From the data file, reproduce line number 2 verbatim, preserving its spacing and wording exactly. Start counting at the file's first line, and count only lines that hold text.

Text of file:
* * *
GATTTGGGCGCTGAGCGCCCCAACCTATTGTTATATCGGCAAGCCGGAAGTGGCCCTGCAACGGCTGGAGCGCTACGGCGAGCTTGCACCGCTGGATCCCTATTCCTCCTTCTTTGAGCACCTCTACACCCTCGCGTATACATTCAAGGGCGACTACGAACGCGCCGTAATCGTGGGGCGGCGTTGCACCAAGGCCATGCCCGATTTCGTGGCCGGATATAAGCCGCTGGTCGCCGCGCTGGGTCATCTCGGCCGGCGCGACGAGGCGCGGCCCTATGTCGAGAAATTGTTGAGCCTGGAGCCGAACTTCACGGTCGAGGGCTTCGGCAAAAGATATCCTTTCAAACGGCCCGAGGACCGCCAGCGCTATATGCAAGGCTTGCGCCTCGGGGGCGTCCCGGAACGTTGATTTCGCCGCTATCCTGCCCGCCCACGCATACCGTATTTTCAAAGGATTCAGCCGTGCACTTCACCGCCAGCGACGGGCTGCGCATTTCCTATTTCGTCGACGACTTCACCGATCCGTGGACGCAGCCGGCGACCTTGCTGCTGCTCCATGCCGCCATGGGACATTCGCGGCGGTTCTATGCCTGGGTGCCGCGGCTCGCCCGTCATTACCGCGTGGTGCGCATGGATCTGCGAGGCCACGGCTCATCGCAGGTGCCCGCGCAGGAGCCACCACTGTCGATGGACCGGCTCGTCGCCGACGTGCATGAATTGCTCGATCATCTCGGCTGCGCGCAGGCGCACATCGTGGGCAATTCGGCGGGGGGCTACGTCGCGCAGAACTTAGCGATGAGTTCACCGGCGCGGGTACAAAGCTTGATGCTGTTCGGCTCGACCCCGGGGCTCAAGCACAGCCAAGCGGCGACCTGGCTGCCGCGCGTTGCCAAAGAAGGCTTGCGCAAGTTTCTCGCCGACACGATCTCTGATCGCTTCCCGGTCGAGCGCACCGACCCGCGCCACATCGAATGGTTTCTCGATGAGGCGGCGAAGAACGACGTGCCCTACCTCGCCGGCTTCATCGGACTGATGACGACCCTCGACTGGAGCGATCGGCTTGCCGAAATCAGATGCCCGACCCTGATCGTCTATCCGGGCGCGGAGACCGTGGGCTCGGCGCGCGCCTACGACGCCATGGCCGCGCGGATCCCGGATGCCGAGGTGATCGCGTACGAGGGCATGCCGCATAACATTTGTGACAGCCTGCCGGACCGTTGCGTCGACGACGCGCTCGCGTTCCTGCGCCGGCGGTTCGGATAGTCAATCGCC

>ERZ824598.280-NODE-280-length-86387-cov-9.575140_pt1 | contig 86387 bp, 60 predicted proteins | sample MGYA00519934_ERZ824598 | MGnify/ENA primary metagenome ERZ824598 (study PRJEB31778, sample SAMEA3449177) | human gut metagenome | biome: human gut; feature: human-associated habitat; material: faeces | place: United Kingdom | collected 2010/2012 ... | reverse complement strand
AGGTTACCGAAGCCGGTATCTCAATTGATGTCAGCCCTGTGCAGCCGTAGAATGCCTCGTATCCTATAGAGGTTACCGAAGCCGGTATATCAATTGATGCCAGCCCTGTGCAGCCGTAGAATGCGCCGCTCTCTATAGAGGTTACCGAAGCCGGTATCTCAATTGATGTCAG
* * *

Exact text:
>ERZ824598.280-NODE-280-length-86387-cov-9.575140_pt1 | contig 86387 bp, 60 predicted proteins | sample MGYA00519934_ERZ824598 | MGnify/ENA primary metagenome ERZ824598 (study PRJEB31778, sample SAMEA3449177) | human gut metagenome | biome: human gut; feature: human-associated habitat; material: faeces | place: United Kingdom | collected 2010/2012 ... | reverse complement strand